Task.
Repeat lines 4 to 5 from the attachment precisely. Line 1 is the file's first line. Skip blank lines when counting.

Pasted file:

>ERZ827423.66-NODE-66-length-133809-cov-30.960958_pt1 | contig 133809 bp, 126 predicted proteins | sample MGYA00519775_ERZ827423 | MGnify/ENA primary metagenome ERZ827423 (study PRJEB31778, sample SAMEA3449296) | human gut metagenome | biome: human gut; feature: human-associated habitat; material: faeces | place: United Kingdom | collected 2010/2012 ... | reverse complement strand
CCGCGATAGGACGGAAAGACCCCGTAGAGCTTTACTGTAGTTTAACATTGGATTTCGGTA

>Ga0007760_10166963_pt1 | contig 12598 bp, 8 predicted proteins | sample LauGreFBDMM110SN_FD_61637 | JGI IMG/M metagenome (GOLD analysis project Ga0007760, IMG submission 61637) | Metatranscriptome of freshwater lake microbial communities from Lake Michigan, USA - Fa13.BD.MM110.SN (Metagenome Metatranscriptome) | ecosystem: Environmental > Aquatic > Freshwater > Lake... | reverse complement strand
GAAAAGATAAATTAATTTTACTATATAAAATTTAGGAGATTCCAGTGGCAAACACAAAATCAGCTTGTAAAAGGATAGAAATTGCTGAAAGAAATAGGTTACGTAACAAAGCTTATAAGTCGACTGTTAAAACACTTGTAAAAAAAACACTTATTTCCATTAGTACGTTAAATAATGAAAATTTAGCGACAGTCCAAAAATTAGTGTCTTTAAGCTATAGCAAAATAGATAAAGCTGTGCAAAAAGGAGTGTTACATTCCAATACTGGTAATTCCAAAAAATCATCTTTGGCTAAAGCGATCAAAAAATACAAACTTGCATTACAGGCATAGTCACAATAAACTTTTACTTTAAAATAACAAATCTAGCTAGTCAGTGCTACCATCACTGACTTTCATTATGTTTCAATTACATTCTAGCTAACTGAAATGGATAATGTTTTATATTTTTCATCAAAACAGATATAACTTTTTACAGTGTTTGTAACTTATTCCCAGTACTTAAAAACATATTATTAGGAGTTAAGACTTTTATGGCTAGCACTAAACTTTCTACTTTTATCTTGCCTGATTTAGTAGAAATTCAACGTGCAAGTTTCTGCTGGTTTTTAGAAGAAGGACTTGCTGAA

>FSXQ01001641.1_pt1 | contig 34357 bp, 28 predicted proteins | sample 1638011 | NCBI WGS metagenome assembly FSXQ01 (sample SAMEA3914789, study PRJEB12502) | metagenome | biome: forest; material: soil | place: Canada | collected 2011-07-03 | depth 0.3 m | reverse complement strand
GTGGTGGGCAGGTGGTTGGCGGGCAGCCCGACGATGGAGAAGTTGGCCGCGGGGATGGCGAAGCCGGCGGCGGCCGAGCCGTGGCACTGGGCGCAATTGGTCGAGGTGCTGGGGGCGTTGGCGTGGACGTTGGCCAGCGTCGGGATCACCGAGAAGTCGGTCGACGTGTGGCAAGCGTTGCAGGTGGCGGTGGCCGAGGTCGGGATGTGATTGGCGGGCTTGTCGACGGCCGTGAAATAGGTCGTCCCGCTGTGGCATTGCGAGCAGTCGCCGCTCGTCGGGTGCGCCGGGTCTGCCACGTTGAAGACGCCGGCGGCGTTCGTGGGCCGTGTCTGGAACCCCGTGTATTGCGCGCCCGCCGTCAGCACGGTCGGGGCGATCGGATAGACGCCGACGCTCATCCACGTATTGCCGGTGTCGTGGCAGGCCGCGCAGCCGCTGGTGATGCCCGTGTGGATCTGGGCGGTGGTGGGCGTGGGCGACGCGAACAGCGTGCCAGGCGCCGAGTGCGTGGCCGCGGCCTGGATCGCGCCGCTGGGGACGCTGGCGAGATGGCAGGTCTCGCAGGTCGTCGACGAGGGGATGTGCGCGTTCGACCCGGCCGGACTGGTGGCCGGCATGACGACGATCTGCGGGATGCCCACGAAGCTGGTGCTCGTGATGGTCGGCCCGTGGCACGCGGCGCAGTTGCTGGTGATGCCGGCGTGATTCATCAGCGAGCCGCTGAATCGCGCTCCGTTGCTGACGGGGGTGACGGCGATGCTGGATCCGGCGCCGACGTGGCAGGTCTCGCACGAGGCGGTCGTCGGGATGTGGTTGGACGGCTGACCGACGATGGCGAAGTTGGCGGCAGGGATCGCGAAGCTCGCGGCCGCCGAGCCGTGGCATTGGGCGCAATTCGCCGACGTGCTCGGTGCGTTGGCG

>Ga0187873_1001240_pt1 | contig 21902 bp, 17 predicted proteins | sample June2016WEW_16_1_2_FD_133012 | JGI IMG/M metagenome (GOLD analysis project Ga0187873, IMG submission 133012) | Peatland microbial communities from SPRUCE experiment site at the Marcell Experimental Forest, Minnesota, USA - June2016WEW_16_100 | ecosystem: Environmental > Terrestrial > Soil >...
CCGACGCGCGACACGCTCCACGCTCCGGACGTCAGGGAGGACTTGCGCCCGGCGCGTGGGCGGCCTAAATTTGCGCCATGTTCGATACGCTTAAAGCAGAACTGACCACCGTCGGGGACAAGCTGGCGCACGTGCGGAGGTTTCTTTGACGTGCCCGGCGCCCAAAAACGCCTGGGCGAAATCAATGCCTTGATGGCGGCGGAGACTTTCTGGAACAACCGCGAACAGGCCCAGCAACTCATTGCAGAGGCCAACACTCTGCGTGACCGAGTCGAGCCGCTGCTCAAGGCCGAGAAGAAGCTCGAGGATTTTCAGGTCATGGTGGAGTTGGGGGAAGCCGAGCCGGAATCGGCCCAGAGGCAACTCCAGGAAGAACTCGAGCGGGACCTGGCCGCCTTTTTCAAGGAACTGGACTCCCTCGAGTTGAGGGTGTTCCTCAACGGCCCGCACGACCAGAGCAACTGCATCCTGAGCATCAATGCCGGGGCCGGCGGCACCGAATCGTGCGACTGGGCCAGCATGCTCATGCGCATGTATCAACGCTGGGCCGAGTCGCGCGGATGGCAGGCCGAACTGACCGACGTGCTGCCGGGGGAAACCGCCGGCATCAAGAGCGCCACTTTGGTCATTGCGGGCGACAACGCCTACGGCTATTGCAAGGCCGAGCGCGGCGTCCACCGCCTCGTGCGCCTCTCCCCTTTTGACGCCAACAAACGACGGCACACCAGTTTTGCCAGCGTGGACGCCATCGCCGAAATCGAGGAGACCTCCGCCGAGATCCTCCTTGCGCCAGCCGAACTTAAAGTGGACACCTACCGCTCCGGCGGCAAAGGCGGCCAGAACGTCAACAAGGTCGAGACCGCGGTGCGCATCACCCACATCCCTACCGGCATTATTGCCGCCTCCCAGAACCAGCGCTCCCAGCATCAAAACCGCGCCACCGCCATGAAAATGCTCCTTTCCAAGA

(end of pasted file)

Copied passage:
GAAAAGATAAATTAATTTTACTATATAAAATTTAGGAGATTCCAGTGGCAAACACAAAATCAGCTTGTAAAAGGATAGAAATTGCTGAAAGAAATAGGTTACGTAACAAAGCTTATAAGTCGACTGTTAAAACACTTGTAAAAAAAACACTTATTTCCATTAGTACGTTAAATAATGAAAATTTAGCGACAGTCCAAAAATTAGTGTCTTTAAGCTATAGCAAAATAGATAAAGCTGTGCAAAAAGGAGTGTTACATTCCAATACTGGTAATTCCAAAAAATCATCTTTGGCTAAAGCGATCAAAAAATACAAACTTGCATTACAGGCATAGTCACAATAAACTTTTACTTTAAAATAACAAATCTAGCTAGTCAGTGCTACCATCACTGACTTTCATTATGTTTCAATTACATTCTAGCTAACTGAAATGGATAATGTTTTATATTTTTCATCAAAACAGATATAACTTTTTACAGTGTTTGTAACTTATTCCCAGTACTTAAAAACATATTATTAGGAGTTAAGACTTTTATGGCTAGCACTAAACTTTCTACTTTTATCTTGCCTGATTTAGTAGAAATTCAACGTGCAAGTTTCTGCTGGTTTTTAGAAGAAGGACTTGCTGAA

>FSXQ01001641.1_pt1 | contig 34357 bp, 28 predicted proteins | sample 1638011 | NCBI WGS metagenome assembly FSXQ01 (sample SAMEA3914789, study PRJEB12502) | metagenome | biome: forest; material: soil | place: Canada | collected 2011-07-03 | depth 0.3 m | reverse complement strand